Unsurprisingly, the stand out actor in this film – despite her limited screen time – is Martells as Dr. Waverly. While she doesn’t own a particularly great filmography (with all due respect to Dunston Checks In) she evidently gives the finest performance here and that has to be down to her experience from over the years. Dialogue that falls flat spoken by others is fine when she recites it, and it’s clear indication that Nyiri’s writing is simply calling for stars who have the right amount of skill to execute it properly.
Moving on from the quality of dialogue and performance, Matt St. Charles’ cinematography also has its ups and downs throughout. At times nicely focused with solid captures of the Northern Humboldt County’s surrounding area and forest locations – Nyiri’s production design is also spot on, no surprises there – there are instances where sudden zoom ins on faces and blood-covered knives feel like excessive attempts to increase the drama and tension, when a simple shot would work just as effectively, and feel less common in the process.
What stands out as the biggest disappointments to Confession, though, often come hand in hand: slow motion and exposition. Whether it’s Casey (Barnick) telling her story or the scene stressing how Lambert and Herrera have hit rock bottom, the excessive need to slow the action down and tell us so much of the story in the form of a flashback had no positive implications for me, and in fact did more to lessen my attention than it did to draw me more into the film. The songs selected for these scenes is also questionable, but once again you have to take into account the budget and what was both available and relevant to what Nyiri was trying to say at these moments of the film. Steve McAllister’s score itself is fine, but there were several scenes where it seemed to be predominantly playing over the top, distracting us from the story that the actors were telling – the interrogation scene just over half an hour into the film is a prime example of this.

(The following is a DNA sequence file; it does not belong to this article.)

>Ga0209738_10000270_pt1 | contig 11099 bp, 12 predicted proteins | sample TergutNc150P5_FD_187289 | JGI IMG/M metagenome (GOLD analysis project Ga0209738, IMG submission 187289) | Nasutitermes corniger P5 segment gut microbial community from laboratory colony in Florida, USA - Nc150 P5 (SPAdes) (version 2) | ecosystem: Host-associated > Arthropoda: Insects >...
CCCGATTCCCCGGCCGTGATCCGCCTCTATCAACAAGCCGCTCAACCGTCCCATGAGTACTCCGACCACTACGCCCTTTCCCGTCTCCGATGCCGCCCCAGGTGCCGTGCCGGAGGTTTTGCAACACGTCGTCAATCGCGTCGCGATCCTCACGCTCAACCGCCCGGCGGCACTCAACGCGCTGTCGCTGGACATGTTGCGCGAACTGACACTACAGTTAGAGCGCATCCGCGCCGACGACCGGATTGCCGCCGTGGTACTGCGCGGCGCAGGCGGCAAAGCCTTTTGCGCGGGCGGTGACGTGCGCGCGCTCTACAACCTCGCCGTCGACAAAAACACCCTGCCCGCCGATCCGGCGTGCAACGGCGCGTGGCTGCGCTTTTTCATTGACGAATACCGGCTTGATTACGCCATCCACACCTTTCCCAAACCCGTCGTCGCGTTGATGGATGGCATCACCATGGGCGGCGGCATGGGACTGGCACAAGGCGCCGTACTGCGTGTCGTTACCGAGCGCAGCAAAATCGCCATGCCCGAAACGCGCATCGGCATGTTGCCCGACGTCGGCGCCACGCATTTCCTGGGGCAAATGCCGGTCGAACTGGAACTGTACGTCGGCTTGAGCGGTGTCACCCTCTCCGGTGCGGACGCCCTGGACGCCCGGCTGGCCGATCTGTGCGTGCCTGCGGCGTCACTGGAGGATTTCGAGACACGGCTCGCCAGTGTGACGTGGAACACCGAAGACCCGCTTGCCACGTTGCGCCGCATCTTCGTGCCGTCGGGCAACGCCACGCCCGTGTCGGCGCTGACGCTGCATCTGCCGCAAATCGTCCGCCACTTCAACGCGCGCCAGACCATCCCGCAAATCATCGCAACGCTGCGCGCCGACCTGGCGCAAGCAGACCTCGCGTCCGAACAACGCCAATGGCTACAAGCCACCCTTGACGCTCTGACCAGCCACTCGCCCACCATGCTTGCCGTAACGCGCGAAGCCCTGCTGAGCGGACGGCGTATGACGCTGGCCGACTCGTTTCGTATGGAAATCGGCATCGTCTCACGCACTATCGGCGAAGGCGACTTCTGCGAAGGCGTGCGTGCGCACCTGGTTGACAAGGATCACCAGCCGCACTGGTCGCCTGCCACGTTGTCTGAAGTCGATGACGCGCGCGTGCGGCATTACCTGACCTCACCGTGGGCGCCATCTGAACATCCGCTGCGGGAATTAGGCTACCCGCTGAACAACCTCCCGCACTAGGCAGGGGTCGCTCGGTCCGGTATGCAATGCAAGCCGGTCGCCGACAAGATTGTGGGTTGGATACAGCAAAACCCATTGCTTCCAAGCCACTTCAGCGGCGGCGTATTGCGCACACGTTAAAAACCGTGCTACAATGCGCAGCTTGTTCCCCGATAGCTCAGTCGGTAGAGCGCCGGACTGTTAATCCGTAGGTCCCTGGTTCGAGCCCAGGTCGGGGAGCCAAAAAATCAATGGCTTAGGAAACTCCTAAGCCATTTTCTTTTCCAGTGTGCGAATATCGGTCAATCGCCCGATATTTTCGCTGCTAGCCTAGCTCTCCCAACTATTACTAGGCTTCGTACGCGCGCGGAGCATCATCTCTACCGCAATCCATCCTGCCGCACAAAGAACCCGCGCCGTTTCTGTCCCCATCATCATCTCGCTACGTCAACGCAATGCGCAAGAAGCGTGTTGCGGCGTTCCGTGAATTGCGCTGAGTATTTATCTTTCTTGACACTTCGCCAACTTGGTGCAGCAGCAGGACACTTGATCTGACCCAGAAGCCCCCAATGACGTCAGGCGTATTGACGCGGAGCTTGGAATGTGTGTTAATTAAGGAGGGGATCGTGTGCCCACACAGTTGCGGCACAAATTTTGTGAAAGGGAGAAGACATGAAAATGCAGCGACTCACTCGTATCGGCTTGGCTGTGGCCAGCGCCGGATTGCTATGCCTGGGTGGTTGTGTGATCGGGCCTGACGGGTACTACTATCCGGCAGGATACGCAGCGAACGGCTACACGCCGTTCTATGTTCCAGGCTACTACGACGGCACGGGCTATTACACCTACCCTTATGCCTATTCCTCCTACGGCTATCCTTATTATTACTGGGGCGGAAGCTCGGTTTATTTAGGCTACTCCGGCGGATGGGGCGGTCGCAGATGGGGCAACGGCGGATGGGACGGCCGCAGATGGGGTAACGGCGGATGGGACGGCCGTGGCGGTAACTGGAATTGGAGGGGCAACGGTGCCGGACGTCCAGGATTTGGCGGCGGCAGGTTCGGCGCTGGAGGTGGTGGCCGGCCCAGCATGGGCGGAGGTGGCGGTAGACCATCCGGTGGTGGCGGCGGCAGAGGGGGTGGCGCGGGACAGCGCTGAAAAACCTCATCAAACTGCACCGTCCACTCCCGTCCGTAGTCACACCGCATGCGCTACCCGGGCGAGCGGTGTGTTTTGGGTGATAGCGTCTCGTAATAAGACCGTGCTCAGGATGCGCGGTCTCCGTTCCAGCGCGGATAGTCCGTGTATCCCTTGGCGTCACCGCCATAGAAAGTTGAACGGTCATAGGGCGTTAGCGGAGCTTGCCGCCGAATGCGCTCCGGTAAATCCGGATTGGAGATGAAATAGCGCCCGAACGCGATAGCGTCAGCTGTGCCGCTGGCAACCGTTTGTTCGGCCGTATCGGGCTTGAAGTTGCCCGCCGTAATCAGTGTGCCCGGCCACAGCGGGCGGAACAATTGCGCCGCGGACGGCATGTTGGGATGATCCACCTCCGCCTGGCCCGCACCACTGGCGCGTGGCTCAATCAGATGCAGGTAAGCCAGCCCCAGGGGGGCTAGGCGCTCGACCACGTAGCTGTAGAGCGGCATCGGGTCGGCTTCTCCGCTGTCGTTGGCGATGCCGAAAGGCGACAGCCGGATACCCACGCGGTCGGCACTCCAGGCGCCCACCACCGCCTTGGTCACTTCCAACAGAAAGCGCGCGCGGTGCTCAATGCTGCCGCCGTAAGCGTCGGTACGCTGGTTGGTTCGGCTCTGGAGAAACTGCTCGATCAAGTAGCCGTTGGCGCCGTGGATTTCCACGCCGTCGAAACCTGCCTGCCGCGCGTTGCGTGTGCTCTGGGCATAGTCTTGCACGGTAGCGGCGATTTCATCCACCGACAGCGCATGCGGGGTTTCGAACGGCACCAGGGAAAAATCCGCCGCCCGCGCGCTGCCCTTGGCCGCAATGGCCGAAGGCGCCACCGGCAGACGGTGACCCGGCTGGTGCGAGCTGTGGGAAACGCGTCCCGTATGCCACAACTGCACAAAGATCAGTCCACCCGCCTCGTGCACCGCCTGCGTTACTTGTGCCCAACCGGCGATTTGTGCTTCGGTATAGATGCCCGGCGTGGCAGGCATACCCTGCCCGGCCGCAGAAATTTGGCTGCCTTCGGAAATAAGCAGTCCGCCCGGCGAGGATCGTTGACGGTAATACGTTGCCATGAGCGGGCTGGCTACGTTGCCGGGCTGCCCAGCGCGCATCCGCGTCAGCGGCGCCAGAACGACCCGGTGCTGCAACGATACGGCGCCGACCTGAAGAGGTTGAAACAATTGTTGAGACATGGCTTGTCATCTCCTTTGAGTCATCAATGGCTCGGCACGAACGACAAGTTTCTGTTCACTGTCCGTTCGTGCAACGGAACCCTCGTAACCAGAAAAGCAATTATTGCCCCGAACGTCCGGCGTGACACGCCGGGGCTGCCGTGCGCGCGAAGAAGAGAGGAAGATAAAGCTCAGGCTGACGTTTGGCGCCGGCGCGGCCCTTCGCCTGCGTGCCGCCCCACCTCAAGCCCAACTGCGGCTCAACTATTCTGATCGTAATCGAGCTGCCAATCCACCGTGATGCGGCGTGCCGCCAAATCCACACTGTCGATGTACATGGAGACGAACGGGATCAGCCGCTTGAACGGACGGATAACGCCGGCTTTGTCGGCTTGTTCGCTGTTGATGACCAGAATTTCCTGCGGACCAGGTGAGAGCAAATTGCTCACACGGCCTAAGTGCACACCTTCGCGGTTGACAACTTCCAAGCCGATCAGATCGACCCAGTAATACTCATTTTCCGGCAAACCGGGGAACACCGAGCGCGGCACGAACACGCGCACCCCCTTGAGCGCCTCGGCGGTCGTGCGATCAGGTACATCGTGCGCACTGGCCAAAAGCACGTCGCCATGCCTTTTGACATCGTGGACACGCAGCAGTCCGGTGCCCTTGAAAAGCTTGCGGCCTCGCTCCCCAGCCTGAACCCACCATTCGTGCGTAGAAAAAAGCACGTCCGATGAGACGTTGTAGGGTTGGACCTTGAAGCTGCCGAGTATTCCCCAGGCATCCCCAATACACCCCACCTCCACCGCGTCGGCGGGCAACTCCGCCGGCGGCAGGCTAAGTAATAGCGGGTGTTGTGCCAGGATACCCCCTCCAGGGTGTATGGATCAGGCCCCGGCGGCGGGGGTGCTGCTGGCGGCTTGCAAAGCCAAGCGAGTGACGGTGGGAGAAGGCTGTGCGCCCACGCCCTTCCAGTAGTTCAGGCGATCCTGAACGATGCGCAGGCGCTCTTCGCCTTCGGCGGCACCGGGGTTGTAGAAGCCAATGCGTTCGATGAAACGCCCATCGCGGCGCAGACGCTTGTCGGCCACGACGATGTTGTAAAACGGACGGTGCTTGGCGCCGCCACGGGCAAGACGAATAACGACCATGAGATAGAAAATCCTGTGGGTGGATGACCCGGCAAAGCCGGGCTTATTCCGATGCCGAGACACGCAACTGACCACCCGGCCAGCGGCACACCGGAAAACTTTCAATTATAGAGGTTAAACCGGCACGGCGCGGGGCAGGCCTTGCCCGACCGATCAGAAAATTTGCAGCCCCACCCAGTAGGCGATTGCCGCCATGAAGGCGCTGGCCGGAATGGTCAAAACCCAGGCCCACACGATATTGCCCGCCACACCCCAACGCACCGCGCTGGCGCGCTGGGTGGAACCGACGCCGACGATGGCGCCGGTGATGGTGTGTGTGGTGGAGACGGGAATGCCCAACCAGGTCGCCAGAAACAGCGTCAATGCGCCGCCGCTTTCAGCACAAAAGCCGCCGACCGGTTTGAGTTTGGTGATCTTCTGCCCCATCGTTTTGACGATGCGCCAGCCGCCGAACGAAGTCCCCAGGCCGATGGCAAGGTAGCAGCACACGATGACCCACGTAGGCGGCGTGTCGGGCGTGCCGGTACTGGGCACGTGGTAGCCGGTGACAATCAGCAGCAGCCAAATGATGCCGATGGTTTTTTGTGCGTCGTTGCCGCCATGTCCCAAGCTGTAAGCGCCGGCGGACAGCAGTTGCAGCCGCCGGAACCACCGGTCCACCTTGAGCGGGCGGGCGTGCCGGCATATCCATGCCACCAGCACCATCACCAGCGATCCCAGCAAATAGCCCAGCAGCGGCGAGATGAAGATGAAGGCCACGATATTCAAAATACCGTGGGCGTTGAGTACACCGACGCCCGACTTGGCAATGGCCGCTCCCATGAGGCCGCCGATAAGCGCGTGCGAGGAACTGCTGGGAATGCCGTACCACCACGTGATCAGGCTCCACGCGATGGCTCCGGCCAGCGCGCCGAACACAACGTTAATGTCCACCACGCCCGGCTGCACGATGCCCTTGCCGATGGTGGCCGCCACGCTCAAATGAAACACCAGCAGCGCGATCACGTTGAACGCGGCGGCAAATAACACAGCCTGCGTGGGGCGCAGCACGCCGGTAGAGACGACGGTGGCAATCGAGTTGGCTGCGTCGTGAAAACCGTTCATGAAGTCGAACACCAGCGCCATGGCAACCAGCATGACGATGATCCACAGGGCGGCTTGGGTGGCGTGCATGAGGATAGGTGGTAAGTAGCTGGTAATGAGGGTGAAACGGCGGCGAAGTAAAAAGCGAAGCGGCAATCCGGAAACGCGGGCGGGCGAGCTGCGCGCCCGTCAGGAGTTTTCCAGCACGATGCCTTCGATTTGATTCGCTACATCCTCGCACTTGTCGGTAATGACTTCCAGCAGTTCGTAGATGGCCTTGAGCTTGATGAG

Having said all that, if there’s one silver lining to the latter expositive scene mentioned, it’s that the sequence is brought to a sudden halt by a somewhat unsettling scene taking place in the Northern Humboldt County forest. Nyiri doesn’t feature overly many unsettling scenes in Confession, but the ones he does include – a figure in the distance hitting a hammer off the ground, elderly people standing lifelessly in the middle of the road, or Lamb’s first dream being ended by a jump scare that I’ll admit did catch me off guard – have their value, and what’s arguably best about them, is in how these otherwise loose ends are ultimately given resolution and meaning within the film. Whatever else can be said for Confession, good or bad, at least Nyiri went without including loads of pointless jump scares simply for the sake of it.
As far as debuts go, it’s not quite Terrence Malick’s Badlands, but how many debuts are? With a heftier budget allowing for stronger actors, better music choices, and a slightly more focused structure that doesn’t call for multiple expositive flashbacks, there’s a lot of potential for future Nyiri films based on the positives and negatives found in Confession. This is a fascinating film that makes us ask who, what and why about the characters onscreen – and if you’ve been captivated enough, about yourself as well.
Confessions is available to watch on Prime Video, if you’re a fan of mystery thrillers, check it out!